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JONATHAN L. WHARTON

Southern Connecticut State University’s provost emailed faculty this week that all summer classes will be online. This should not be surprising in light of Connecticut’s coronavirus status. But what is academia’s future this upcoming school year and beyond? Uncertainty.

Many community colleges, colleges and universities had to switch to online-only learning because of the coronavirus. Students and instructors were faced with an immediate and new learning curve by midterm: understanding online learning. Instructors had to suddenly deliver their lectures through a different pathway. And, most importantly, students had to grasp concepts remotely instead of together in a classroom.

Additional challenges included possessing modern technology, like computers and tablets, and reliable online services. As simple as this sounds, these tools differ widely throughout Connecticut. Some shoreline and rural communities have limited data plans and online access. Many low-income students have limited means to pay for modern technology, let alone cover expensive telecommunication services. And not all households have broadband technology. There is a digital divide, even in Connecticut.

For instructors and students, embracing online learning requires patience and attention to detail. Unlike classroom teaching, interaction among students and instructors is rare and terribly individualistic. For example, only a few of my students engage in online discussion or offer questions compared to when we were in a classroom setting last month. I have to use the chat feature often because many students are shy or unable to communicate in real time. I also notice that the majority of students do not have their cameras on during class. Others were distracted by phones or family members. For students with attention disorders, online learning has to be a struggle with everything going on around them.

I will admit that online teaching has led me to become more organized and remain ahead of assigned readings. And conducting weekly quizzes is easier than expected as students immediately email their responses. Yet correcting essays virtually is a challenge as I customarily mark responses in red pen and will instead have to do so in track-changes or prepared responses.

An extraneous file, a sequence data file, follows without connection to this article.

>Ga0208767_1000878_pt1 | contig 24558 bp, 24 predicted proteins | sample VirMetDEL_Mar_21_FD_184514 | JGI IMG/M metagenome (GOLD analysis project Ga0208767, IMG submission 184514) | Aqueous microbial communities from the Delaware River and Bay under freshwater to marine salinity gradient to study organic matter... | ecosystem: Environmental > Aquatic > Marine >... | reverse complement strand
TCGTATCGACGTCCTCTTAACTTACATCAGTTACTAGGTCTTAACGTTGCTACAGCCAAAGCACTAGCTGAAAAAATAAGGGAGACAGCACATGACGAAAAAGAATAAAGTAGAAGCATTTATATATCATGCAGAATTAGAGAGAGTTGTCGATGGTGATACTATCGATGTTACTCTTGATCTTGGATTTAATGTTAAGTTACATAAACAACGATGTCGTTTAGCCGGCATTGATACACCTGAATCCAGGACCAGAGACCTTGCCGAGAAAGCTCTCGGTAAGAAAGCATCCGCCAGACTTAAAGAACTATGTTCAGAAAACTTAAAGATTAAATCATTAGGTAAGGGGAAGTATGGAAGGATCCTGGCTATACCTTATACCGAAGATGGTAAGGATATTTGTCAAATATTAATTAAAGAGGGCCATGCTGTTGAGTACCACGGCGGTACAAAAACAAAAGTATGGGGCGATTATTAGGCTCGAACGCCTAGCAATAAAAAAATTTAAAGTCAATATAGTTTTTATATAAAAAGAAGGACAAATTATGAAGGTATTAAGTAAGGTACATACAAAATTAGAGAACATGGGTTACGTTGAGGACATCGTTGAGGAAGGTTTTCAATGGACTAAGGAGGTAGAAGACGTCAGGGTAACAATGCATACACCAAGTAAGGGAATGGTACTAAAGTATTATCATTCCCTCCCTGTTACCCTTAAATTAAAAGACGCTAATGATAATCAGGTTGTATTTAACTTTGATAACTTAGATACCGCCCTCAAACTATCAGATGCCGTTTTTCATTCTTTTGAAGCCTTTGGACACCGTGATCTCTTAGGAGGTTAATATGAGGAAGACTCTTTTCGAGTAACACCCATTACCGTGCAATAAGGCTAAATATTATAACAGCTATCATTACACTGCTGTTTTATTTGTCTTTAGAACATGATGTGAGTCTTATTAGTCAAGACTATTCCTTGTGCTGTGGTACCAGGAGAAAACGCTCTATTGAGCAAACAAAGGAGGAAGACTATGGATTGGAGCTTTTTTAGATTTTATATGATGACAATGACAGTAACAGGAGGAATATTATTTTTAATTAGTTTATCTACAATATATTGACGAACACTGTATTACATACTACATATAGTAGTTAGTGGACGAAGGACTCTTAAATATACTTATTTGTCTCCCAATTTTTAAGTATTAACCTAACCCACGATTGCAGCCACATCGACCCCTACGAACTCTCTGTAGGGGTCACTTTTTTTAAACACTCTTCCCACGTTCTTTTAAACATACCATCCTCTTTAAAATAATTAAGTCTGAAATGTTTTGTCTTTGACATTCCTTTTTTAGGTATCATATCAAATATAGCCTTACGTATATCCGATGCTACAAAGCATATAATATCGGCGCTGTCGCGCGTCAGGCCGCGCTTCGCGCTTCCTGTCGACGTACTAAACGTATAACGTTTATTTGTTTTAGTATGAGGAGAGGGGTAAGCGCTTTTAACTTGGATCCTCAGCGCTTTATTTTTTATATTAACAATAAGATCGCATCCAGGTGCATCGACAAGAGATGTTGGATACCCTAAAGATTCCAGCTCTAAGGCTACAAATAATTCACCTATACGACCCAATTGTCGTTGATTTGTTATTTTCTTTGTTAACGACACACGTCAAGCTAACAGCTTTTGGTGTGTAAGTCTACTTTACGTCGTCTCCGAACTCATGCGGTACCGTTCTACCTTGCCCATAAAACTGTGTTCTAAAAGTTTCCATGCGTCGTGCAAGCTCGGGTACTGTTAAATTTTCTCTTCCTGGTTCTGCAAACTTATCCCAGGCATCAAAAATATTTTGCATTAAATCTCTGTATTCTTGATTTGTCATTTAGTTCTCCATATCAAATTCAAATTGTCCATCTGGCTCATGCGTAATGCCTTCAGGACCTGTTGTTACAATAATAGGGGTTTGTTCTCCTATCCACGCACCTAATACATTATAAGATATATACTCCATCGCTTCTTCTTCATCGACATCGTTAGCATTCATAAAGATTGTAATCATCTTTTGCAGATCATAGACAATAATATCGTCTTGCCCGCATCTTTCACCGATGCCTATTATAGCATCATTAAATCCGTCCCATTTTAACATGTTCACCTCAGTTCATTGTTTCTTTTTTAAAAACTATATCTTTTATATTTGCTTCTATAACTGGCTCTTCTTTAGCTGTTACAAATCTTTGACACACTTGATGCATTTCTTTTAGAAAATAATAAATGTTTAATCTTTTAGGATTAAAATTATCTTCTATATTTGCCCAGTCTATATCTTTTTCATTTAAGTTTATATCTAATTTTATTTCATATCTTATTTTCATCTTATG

Office hours have also been a concern as instructors are using Microsoft Teams to conduct conversations virtually. Similar to FaceTime, it allows students to reach out to instructors during a specific time period. While the software program is not as engaging as in-person office hours, it at least allows students to be in touch with faculty. But like online classes, few students participate or rely on virtual office hours.

No doubt that these learning dynamics pose challenges for many students. Besides, college is costly, especially during an economic downturn. It’s no surprise then that some students have withdrawn from classes this semester while others have taken advantage of the pass/fail option. Some are considering a gap summer or gap year instead of returning to school. Many think taking several months or a year off to work or volunteer is the best option. Some students are also thinking about transferring to other universities or community colleges because of cost and location, and many newly admitted students are considering deferment. At the same time, a number of colleges are not requiring fall’s incoming class to take the SATs or giving students the option to complete the aptitude tests remotely.

While most students received some share of room and board reimbursement, others are concerned their tuition was too high for an online learning experience. Several students are suing their institutions in a class action lawsuit claiming that they are owed a partial tuition reimbursement. Considering the cost of higher education, especially at private colleges, forced online learning could remain a significant financial concern into the future.

Yet many colleges were already faced with financial challenges, and now they are experiencing increasing deficits as a result of the coronavirus. Beyond classes ending on campus, a number of profitable performances and educational programs have been canceled this spring and summer. In fact, a number of Connecticut’s colleges and universities are receiving federal aid through stimulus funding.

But how many students will forgo enrollment this summer and fall because of the coronavirus? How will this impact a state like Connecticut, where student enrollment is expected to decrease for the next decade?

Higher education must remain nimble as it weathers these challenges in the coronavirus and post-pandemic eras. After all, higher learning plays a vital role for so many students and their communities.

Jonathan L. Wharton, Ph.D. is an associate professor of political science and urban affairs at Southern Connecticut State University in New Haven. He also serves on the New Haven City Plan Commission and Republican State Central Committee.

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